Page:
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Eric Moo says it's 'plain laziness' to call him sharp-tongued

The Beijing-based veteran musician has sat on the judging panel of no less than four high-profile Chinese singing competitions. -TNP
Tan Kee Yun

Wed, Apr 10, 2013
The New Paper

SINGAPORE - Eric Moo is like the stern teacher you once had to cope with in school.The 50-year-old Malaysian powerhouse singer-songwriter gave this reporter a personal glimpse of his reputed killer stare and acerbic tongue, which he's notorious for as a regular judge on China's reality TV talent shows.

Since 2006, the Beijing-based veteran musician has sat on the judging panel of no less than four high-profile Chinese singing competitions, including Super Girl, Happy Girl, The King Returns and Voice Legend.

Netizens who are not in Moo's camp said his remarks are often "harsh and curt", sometimes to the point of being "abrasive".

During a face-to-face interview with The New Paper last week while he was in Singapore to promote his upcoming June solo concert, he cut a commanding presence.

When asked if he got tired of playing the bad guy, he said: "Critics and members of the media often use the term 'sharp-tongued' on me, which is plain laziness on their part.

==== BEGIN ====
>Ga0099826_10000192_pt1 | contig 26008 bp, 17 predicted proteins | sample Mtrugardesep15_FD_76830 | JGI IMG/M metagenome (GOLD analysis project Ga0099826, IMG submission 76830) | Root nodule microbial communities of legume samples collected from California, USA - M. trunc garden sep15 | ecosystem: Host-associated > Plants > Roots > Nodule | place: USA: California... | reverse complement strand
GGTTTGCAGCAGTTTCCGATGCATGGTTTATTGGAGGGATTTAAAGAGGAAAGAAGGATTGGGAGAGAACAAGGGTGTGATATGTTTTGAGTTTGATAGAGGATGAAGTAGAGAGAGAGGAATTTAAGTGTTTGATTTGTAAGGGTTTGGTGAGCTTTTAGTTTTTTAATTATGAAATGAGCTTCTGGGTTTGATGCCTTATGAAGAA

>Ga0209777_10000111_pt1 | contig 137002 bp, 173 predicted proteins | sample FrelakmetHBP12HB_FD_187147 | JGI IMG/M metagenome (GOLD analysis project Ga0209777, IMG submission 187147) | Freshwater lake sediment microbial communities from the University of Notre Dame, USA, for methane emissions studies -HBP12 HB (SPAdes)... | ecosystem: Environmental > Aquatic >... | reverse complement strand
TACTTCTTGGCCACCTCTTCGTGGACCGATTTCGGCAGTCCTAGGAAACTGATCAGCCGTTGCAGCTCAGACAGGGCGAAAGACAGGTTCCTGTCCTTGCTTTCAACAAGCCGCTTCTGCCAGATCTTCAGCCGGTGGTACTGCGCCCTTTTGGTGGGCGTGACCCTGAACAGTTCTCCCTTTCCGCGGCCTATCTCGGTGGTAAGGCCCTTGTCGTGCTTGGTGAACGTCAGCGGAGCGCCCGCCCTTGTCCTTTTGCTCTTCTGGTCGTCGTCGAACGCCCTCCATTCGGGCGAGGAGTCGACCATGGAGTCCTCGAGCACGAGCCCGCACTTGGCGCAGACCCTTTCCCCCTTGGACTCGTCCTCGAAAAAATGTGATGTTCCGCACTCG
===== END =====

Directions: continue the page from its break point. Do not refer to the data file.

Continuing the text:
"Anyone who dares to speak the truth and take a firm stance is labelled 'sharp-tongued'.

"That's too much of a generalisation and I don't really think much about it. What's important is that those contestants take my words of advice to heart and find them useful in the future."

I hid my anxiety behind laughter and quickly followed up with another question.

Having worked and lived in Beijing with his wife and two daughters, Huan Huan, 11, and Le Le, five, for the past seven years, does he feel that China, with its increasing number of glitzy, big budget singing contests, will soon overtake Taiwan as the hub of Mandopop?

Moo, who has released more than 35 albums in his three decade-long career, shook his head.

"Undeniably, in recent years, there have been some young artistes who shot to fame overnight after appearing on mainland Chinese TV. But at the moment, Taiwan is still the centre of Mandarin pop music," he said.

Honestly, I hadn't seen that coming at all. Newsmakers do not normally turn around to quiz their interviewers.

I quickly realised the significance of his question.

No, I can't think of any from China, I admitted said.

Moo nodded, seemingly pleased that I had proven his point.

Taiwanese pop music

He added: "Taiwanese pop music boasts a rich history... The industry won't be toppled so easily by China.

"That said, there are a few outstanding rising stars who've just come out of China, like Qu Wanting. I think her debut album is simply solid."

Harbin-born singer-songwriter Qu, now based in Vancouver, released her first album, Everything In The World, last year, and it was a major hit. She is Canadian record label Nettwerk Music Group's first Mandopop singer.

Strict as he might be, Moo is all for giving budding young stars a platform to shine.

He has invited newly-crowned Channel U Campus SuperStar winner Bonnie Loo, 19, to perform at his concert.

"I've also engaged the services of a young China-based acrobatic dance troupe to dance at my show," he added.

Will we ever see his kids doing a duet on stage with daddy?

Moo said with a laugh: "When they're ready, why not? If singing turns out to be their passion, I don't mind letting them have some fun."

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